If we combine the Lib Dem commitment to funding with Cancer Research UK’s objectives, I am confident that we can do a huge amount during this election campaign to help cross out cancer.
In recent years panel shows and stand-up comics have turned banter into an art form. It even has its own dedicated broadcaster – Dave. The trouble is, it looks easy, but good banter amongst a panel of quick wits is difficult to pull off, especially on live TV. For that reason, most politicians usually adopt the first rule of PR self-preservation – I am a serious person and therefore can not and should not engage in public banter. Nick Clegg threw that theory out the window with a triumphant appearance on The Last Leg yesterday.
The show is worth a watch on 4OD if you missed it. For me The Last Leg has always been the programme after Gogglebox that I never had the stamina to watch. It’s a live knock-about news review with a bit of slapstick and guests – more natural than Russell Howard and much lighter than Have I Got News for You. The heart-beat of the show is banter between the hosts and guests. With the Deputy PM on as special guest last night I prepared myself to hide behind the sofa.
But Clegg did well. There were a few difficult moments, but it flowed. Most importantly he was just about able to raise the banterometer high enough to engage in the show at its level, without lifting it to a level that would have been ridiculous. It was also important that he didn’t appear to be trying too hard, or to have prepared himself with a plan of attack. As such, from nowhere came (dare I say it) a bit of natural charm and the quick wit that most senior politicians have, but they hide so convincingly for fear of an adverse headline. The line about not voting being equivalent to letting someone else order for you at Nandos may not make it into the quotations dictionary, but it was bang on the money in this context. And it persuaded Alex Brooker to vote which was the whole point of the encounter.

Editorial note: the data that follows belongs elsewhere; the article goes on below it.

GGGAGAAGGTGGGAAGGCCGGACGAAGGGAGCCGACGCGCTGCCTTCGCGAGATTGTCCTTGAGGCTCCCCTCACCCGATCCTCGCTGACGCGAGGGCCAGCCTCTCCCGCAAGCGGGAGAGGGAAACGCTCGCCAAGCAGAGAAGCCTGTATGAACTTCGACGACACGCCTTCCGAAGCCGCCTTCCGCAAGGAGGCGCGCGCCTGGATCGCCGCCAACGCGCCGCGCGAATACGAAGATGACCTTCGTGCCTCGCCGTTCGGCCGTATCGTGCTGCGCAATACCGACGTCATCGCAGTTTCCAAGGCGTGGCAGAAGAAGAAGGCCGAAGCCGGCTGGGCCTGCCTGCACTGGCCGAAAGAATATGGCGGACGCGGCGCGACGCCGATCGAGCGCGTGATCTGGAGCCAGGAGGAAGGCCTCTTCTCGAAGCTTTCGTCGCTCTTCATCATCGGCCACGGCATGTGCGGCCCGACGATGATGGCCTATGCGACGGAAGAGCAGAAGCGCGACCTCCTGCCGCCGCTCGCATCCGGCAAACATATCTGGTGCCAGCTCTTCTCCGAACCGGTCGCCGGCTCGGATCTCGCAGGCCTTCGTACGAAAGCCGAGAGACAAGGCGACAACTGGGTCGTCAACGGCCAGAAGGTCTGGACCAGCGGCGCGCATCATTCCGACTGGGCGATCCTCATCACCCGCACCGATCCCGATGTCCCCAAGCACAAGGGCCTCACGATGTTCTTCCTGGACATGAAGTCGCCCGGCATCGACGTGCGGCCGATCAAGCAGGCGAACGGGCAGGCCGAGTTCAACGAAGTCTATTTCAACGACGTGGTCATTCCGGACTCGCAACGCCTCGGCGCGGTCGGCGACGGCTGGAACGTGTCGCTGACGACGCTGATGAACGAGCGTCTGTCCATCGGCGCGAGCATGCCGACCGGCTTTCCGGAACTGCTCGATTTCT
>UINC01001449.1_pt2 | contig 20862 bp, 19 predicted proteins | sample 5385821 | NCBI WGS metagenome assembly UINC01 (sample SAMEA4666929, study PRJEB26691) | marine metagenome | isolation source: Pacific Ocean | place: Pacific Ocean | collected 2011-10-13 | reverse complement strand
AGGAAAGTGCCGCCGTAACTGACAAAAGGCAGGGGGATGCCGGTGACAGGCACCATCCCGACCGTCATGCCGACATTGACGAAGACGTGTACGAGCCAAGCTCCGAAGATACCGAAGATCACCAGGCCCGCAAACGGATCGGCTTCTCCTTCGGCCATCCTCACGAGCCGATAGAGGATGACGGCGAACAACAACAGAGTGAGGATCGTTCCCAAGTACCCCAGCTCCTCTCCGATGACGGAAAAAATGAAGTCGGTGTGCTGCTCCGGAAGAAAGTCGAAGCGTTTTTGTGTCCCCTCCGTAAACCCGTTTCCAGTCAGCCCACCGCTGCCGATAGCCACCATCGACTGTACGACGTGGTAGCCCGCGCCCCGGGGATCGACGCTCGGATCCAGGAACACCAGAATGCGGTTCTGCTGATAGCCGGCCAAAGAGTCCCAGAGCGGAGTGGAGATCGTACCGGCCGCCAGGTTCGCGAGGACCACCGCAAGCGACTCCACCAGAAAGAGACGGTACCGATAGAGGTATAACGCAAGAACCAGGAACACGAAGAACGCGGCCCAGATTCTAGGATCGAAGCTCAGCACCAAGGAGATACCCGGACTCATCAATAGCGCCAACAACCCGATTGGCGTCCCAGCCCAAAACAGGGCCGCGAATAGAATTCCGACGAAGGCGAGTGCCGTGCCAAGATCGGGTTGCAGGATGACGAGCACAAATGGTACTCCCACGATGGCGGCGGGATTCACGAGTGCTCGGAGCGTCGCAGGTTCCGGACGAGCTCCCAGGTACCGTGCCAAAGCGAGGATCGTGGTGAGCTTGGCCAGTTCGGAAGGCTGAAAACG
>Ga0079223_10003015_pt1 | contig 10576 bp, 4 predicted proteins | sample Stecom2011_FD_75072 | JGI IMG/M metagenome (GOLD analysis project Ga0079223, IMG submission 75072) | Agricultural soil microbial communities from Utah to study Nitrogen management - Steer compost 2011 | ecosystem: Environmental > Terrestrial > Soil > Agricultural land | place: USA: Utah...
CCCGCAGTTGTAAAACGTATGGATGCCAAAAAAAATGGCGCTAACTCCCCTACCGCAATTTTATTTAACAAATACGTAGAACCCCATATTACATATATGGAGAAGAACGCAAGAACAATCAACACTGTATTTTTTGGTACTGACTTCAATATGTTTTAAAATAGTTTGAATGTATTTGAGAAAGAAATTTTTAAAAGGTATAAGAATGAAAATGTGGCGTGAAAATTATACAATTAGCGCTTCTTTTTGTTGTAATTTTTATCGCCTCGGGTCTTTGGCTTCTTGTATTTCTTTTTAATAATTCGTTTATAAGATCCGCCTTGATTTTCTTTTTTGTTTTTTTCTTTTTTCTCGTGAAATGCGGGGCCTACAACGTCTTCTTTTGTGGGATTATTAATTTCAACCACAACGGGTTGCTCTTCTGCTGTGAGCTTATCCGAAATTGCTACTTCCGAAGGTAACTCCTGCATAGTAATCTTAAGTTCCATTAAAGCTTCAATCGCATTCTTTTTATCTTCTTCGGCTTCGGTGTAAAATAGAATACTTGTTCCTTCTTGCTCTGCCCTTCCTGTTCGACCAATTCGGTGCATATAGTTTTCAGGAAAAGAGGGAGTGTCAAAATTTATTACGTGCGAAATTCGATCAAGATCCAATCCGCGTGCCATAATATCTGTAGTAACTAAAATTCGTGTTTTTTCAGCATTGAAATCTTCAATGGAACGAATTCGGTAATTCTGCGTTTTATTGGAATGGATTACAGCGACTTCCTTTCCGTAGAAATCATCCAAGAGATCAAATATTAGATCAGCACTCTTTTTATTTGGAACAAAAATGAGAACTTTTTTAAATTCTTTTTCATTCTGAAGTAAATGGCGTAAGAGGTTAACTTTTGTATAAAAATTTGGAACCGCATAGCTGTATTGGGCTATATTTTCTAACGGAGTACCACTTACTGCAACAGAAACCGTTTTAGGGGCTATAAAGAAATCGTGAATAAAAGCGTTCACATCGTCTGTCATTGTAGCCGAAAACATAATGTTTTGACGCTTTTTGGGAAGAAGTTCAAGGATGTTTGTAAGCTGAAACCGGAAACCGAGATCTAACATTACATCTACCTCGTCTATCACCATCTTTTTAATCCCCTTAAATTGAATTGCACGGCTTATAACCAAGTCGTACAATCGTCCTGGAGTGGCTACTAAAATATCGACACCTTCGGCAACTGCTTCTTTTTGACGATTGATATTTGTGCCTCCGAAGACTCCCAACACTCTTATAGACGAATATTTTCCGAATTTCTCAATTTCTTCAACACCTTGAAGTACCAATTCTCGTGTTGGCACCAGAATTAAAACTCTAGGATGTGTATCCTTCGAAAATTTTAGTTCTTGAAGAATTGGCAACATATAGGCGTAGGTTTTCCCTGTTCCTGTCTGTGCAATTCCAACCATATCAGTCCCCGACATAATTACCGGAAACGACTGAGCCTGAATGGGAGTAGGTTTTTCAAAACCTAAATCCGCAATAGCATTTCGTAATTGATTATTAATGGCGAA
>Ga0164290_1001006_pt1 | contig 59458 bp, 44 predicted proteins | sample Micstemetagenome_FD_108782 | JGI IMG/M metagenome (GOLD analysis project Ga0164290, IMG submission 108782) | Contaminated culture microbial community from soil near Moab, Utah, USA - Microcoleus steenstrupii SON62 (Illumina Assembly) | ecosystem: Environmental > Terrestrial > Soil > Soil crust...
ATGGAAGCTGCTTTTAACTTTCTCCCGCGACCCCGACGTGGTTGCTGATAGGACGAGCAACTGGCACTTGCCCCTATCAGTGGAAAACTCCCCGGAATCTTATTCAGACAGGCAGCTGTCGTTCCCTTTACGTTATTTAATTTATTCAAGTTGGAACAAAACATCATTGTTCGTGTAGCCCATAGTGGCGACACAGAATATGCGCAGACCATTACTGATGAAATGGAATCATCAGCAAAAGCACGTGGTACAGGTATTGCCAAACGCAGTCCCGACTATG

My favourite moments however were Clegg’s responses to the questions on Vladimir Putin and Tuition Fees. There was nothing witty or clever about either.
On Fees he expressed himself to have a 9.5/10 ‘feel bad factor’. This audience has not heard that sort of contrition from him before and there was almost a spontaneous round of applause.
On Putin, Clegg gave a sensible, clear response with the banterometer turned off. But you could see the hosts and the audience listening. He had come on the show as a figure of ridicule, but he left as someone people were listening to. Clegg has fought for 5 years for the right to be listened to by this audience, and on the evidence of that tiny moment he may just have made a breakthrough.